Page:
Pharm Akan Sunday who runs a pharmacy in Kubwa confirmed that he is aware of the practice of misusing antibiotics as a form of contraception, noting that young people were buying antibiotics at almost the same rate as codeine. He however, maintained that taking an antibiotic after having sex will not prevent pregnancy, and those taking it for that purpose were doing so at their own peril. ‘’Ampiclox is an antibiotic so it is used to fight bacterial infections. It is a semi-synthetic derivative of penicillin and is used to treat urinary tract infections, pneumonia, respiratory tract infections, meningitis, gonorrhea, infections of the stomach or intestines. It does not flush out sperm,’’ he said.
Obstetrician and Gynaecologist Dr. Godwin Ekunke of Kubwa General Hospital noted that the use of antibiotics as a form of contraception poses a great danger to the users themselves and there is a greater public health challenge as it can lead to antimicrobial resistance (AMR), which increases the risk of severe infections and complications if an individual needs surgery. “Antibiotics can in no way serve as contraceptives, they cannot stop pregnancy. That is misinformation. What can prevent pregnancy are the various methods of contraception available,” he reiterated.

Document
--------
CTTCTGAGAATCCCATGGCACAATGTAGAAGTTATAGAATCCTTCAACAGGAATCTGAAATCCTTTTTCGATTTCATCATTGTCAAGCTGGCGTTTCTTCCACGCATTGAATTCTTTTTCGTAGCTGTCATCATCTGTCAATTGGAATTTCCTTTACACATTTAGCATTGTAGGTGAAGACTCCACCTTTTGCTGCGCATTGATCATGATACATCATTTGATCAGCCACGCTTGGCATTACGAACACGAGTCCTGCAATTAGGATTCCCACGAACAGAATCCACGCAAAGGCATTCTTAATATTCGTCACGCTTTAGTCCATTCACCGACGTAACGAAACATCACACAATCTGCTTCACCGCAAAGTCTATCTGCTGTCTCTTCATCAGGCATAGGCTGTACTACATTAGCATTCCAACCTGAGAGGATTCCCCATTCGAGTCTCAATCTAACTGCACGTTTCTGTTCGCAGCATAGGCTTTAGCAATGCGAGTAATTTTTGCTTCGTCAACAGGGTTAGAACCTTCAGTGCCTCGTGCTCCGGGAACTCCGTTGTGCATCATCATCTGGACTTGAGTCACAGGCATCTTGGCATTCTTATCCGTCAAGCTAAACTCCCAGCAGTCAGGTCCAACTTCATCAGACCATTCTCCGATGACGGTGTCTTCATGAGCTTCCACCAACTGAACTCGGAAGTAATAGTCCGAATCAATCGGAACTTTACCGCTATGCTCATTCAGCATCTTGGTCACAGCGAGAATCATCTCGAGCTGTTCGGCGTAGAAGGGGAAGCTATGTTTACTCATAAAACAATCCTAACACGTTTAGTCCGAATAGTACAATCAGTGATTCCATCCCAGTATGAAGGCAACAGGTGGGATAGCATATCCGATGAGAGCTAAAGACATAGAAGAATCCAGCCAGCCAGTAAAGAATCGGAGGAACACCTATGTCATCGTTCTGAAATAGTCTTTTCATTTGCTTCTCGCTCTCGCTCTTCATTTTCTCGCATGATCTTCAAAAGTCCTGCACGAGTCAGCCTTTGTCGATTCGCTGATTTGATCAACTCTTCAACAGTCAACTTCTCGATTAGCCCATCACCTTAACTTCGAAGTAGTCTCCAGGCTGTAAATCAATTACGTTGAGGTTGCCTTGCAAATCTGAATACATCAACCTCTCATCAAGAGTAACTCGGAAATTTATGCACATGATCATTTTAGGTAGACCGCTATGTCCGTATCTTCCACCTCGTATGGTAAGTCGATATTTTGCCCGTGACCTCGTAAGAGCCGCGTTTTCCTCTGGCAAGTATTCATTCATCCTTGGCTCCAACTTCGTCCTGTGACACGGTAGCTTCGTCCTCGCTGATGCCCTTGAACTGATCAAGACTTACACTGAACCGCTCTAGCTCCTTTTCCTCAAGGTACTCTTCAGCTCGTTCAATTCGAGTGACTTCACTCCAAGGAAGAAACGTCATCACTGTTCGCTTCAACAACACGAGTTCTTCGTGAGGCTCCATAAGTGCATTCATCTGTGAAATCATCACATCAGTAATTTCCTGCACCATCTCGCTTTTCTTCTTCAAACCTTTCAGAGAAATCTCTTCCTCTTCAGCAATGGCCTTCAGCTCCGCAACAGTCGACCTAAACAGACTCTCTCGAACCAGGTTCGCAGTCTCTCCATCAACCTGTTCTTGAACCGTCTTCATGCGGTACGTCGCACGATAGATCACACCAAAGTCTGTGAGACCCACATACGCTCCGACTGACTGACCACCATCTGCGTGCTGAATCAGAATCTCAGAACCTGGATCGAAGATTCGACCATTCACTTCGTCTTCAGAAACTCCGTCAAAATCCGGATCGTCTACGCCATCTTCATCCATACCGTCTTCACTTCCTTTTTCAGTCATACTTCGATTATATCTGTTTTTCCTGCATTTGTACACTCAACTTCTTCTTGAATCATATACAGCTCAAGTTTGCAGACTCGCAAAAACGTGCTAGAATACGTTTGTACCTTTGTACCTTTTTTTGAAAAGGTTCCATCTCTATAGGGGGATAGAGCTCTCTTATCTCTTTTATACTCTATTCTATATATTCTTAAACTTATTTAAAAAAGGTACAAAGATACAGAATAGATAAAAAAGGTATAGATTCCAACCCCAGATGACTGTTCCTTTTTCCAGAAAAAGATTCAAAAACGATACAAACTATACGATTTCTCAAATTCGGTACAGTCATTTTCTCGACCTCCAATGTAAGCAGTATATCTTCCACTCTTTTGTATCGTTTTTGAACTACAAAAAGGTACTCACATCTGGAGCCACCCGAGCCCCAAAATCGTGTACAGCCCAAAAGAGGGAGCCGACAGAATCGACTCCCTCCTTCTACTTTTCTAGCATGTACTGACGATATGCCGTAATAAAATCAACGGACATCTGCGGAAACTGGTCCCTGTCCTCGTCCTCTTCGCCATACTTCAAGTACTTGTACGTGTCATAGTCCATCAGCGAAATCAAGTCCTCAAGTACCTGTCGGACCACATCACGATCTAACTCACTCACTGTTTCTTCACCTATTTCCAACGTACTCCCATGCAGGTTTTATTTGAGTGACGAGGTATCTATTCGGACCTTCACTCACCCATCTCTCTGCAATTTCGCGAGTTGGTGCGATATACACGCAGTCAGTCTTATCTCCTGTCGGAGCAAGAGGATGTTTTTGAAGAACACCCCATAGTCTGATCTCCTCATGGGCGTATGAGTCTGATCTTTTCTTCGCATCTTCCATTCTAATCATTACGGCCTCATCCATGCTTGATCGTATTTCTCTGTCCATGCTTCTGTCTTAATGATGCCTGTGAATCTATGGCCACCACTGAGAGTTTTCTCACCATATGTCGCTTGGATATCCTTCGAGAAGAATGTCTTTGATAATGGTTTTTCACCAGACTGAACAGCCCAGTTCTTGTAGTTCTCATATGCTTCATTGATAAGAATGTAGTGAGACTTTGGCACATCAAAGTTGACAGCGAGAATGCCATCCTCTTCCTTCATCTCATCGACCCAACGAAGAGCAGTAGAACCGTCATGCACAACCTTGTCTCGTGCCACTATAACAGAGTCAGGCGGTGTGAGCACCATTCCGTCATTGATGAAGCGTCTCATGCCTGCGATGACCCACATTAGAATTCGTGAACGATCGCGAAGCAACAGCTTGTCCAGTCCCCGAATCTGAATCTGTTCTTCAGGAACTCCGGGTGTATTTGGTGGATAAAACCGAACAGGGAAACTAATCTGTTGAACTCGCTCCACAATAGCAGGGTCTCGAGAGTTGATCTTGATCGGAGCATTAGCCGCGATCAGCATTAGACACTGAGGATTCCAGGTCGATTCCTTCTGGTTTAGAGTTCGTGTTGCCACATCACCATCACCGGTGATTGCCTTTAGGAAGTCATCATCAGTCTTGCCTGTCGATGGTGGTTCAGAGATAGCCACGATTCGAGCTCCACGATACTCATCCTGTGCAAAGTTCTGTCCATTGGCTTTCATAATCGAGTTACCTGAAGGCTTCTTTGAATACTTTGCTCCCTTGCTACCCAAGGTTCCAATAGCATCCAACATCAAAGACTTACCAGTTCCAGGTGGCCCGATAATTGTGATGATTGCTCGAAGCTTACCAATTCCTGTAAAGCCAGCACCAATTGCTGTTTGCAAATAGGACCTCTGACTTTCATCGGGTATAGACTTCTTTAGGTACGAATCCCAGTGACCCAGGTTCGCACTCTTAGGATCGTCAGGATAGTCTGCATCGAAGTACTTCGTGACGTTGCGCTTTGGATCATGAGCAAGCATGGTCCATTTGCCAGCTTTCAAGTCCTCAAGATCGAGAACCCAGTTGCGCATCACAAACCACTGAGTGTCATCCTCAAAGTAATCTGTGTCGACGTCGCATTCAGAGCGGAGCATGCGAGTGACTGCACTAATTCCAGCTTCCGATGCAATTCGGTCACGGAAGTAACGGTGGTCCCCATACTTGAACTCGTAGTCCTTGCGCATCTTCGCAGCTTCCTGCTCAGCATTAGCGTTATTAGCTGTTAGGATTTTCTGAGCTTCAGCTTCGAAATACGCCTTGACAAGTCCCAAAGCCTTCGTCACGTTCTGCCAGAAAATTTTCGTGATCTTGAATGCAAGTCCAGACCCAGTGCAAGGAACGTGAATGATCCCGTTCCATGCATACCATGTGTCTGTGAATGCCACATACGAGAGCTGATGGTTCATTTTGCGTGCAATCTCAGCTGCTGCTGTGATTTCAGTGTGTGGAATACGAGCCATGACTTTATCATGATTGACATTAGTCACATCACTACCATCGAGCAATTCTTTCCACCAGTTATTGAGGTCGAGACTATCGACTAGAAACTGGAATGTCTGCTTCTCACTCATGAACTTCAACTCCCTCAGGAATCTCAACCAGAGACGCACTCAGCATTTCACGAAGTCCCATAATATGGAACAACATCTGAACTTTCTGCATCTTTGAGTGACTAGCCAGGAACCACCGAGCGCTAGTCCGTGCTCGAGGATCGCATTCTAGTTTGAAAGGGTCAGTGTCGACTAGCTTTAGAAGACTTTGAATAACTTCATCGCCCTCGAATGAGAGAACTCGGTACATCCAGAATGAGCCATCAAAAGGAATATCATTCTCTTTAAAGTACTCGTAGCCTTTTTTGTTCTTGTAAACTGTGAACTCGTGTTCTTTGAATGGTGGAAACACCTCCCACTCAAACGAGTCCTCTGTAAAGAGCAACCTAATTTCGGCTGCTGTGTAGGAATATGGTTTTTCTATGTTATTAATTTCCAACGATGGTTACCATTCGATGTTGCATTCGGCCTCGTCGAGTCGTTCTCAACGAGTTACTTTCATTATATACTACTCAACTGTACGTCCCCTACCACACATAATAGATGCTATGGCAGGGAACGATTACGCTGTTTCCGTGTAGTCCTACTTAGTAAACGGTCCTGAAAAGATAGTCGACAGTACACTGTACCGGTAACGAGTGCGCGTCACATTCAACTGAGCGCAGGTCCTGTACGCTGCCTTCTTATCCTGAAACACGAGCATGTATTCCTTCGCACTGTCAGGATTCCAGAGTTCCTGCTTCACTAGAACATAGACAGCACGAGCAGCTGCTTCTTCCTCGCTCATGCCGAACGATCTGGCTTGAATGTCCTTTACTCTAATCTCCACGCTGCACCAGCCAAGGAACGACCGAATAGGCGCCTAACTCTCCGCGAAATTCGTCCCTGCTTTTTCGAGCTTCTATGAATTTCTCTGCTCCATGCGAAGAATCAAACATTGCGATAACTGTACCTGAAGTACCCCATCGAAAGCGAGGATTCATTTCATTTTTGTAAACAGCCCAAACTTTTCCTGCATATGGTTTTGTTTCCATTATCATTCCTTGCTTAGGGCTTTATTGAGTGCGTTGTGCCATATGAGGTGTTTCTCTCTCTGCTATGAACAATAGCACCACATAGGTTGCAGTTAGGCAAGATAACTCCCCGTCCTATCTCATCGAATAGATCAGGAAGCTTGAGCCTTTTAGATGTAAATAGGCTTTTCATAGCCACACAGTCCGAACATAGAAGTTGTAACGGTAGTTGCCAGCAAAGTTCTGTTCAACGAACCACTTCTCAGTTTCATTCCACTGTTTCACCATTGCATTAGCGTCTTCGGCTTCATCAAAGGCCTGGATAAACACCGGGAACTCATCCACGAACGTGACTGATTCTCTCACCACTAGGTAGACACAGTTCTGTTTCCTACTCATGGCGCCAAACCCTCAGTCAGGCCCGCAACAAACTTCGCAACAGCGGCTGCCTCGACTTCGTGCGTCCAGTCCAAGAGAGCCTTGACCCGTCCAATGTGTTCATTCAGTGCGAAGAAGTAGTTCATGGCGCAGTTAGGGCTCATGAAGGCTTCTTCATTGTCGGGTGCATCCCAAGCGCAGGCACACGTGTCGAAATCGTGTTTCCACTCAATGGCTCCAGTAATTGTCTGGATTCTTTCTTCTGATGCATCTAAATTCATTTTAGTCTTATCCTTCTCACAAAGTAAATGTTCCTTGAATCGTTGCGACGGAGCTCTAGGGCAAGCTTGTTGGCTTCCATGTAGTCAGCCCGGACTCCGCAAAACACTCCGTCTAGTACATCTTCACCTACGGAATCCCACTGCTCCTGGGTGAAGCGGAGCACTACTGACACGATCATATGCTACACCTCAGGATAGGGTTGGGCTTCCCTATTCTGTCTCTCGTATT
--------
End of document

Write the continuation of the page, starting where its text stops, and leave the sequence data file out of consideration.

While the specific physical and psychological effects of drug misuse varies, depending on the drug used, the general effects of addiction to any drug can be devastating. Most misused drugs, especially pain killers tends to lead to addiction and dependency. The longer they are misused, the more reliant the person becomes on them, in some cases preventing them from carrying out basic day to day tasks. Physiologically, drug misuse has detrimental effects on various organs of the body especially the liver and kidney. According to the United States National Institute of drug abuse, people who misuse drugs are twice as likely to experience mood and anxiety disorder than those who don’t.
The dispensing of antibiotics, should require a physician’s prescriptions however, they can easily be bought by anyone in most pharmacies and PPMVs in the FCT. This should not be the case. There needs to be tighter regulation and governance of pharmacies in the dispensing of antibiotics, and individuals who flout regulations should face strict sanctions. Nigeria is not short of statutory institutions whose duty it is to regulate drug use in the country and fight crimes related to drug abuse. The National Agency for Food and Drug Administration and Control (NAFDAC) and the Pharmacist Council of Nigeria (PCN) were created to serve these purposes. They should be held accountable to uphold regulation, distribution, sale, and use of drugs.